A draft Bill to create a new public sector body to overhaul Britain’s railways has sparked concerns about delays in introducing major reforms.

The establishment of Great British Railways (GBR), first proposed in May 2021, was included in a draft Rail Reform Bill in the King’s Speech.

The Government says the plan must be scrutinised by parliamentarians and industry experts due to the scale and complexity of the changes being made.

But Richard Bowker, former boss of the Strategic Rail Authority, which was a public body providing strategic direction for the industry between 2001 and 2005, told the PA news agency he does not understand why major reforms are taking so long to be delivered.

He said: “I am genuinely struggling to see why it is so complex that, two and a half years since the Williams-Shapps plan was announced, we’re still only at this point.

“Anything that moves us towards a world where government officials have less to do with the day-to-day running things is good news, but why so slow?

“Time is really of the essence. What have you been doing for two and a half years?”

Plans for GBR involve it carrying out functions such as awarding operating contracts to train companies and managing rail infrastructure.

But there have been concerns within the industry that it will never be created due to the length of time the process is taking.

The Rail Reform Bill being a draft means it is unlikely the legislation will make it on to the statute books in this parliamentary session, or before the next general election, which is expected to take place next year.

The creation of GBR was announced by then-transport secretary Grant Shapps in a White Paper in May 2021.

The Williams-Shapps Plan for Rail was based on the recommendations of a review carried out by former British Airways chief executive Keith Williams, which was established in September 2018.

Asked why fast action is needed, Mr Bowker said: “I think there is a serious possibility that people will kind of give up a bit (on train travel), and then it’s much harder to get them back.

“There’s no doubt that, if you have a disrupted, unreliable railway, it affects people’s willingness to travel.

“We’ve got to get this industrial relations issue resolved and we’ve got to get back to absolute basics in terms of running a boring, reliable railway.

“Anything that resolves the issues of today and starts getting the basic things right, we’ve got to get on with it fast, because if we’re not careful, people will lose faith.”

Labour’s shadow transport secretary, Louise Haigh, said: “This was the Conservatives’ last chance to reform our broken railways, and they’ve flunked it.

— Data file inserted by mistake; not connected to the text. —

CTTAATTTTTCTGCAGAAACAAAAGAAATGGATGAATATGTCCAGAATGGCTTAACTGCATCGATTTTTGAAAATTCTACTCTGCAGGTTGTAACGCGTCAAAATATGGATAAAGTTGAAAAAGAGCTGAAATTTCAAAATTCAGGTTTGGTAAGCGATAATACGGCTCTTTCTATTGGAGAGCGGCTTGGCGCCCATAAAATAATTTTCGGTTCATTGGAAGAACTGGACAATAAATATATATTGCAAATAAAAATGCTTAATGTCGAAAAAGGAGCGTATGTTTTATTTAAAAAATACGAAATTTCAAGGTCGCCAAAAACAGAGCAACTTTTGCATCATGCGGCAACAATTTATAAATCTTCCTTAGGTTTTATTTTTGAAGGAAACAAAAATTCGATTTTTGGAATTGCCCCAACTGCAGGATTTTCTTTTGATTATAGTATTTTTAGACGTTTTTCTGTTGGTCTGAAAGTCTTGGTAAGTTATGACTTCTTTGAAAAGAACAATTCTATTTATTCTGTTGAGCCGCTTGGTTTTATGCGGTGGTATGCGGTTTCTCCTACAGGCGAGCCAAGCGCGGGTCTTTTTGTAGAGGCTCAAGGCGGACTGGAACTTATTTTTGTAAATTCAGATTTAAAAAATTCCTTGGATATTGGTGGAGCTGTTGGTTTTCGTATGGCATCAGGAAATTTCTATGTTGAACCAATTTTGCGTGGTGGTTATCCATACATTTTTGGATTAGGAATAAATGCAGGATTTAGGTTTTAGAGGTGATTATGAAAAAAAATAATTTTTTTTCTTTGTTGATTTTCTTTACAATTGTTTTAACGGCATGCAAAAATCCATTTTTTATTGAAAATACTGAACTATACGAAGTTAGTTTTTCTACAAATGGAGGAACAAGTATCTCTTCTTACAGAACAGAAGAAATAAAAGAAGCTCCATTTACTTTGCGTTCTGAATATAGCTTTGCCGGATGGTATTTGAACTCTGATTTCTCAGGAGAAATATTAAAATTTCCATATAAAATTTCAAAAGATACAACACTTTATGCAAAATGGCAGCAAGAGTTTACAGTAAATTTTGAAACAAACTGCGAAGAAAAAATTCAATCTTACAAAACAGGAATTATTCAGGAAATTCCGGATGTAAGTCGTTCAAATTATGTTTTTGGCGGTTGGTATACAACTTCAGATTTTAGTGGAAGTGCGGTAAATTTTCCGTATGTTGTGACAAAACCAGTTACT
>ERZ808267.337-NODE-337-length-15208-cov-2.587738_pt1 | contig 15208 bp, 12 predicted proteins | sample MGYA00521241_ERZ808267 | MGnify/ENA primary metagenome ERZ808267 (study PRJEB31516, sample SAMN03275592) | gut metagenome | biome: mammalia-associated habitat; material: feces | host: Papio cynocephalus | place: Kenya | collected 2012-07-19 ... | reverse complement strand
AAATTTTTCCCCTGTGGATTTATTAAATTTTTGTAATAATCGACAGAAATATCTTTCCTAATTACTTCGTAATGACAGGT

“A draft Bill, with no prospect of becoming law, years after promised reform, is a staggering admission of failure.”

Andy Bagnall, chief executive of industry body Rail Partners, said: “The recommitment to establishing Great British Railways with the publication of a draft Bill is a step forward, but it is a missed opportunity to not actually legislate in this Parliament.

“The rail industry has been awaiting progress on reform since the Williams Review started over five years ago, culminating in the Plan for Rail being published in 2021.

“Delivering that plan remains the best foundation to build a better railway for Britain, and not seizing the moment now means continuing uncertainty until after the next general election.”

Norman Baker, director of external affairs at pressure group Campaign for Better Transport and former Liberal Democrat transport minister, said: “It is not clear why this is a draft Rail Reform Bill rather than a commitment to legislate.

“This has already been subject to extensive discussion and is largely non-controversial across all the political parties.”

The Government says benefits for passengers are being introduced without the need for primary legislation, such as simplifying fares and more pay-as-you-go ticketing.

GBR was initially due to be launched in early 2024 but was delayed as the Government axed its plan to introduce a Transport Bill during the last parliamentary session, citing the need to prioritise legislation related to the energy crisis.

In March, the East Midlands city of Derby was announced by Transport Secretary Mark Harper as the location to host the body’s headquarters.

Rail services have been disrupted by members of the Rail, Maritime and Transport (RMT) union at 14 train companies going on strike in a long-running dispute over pay, jobs and conditions.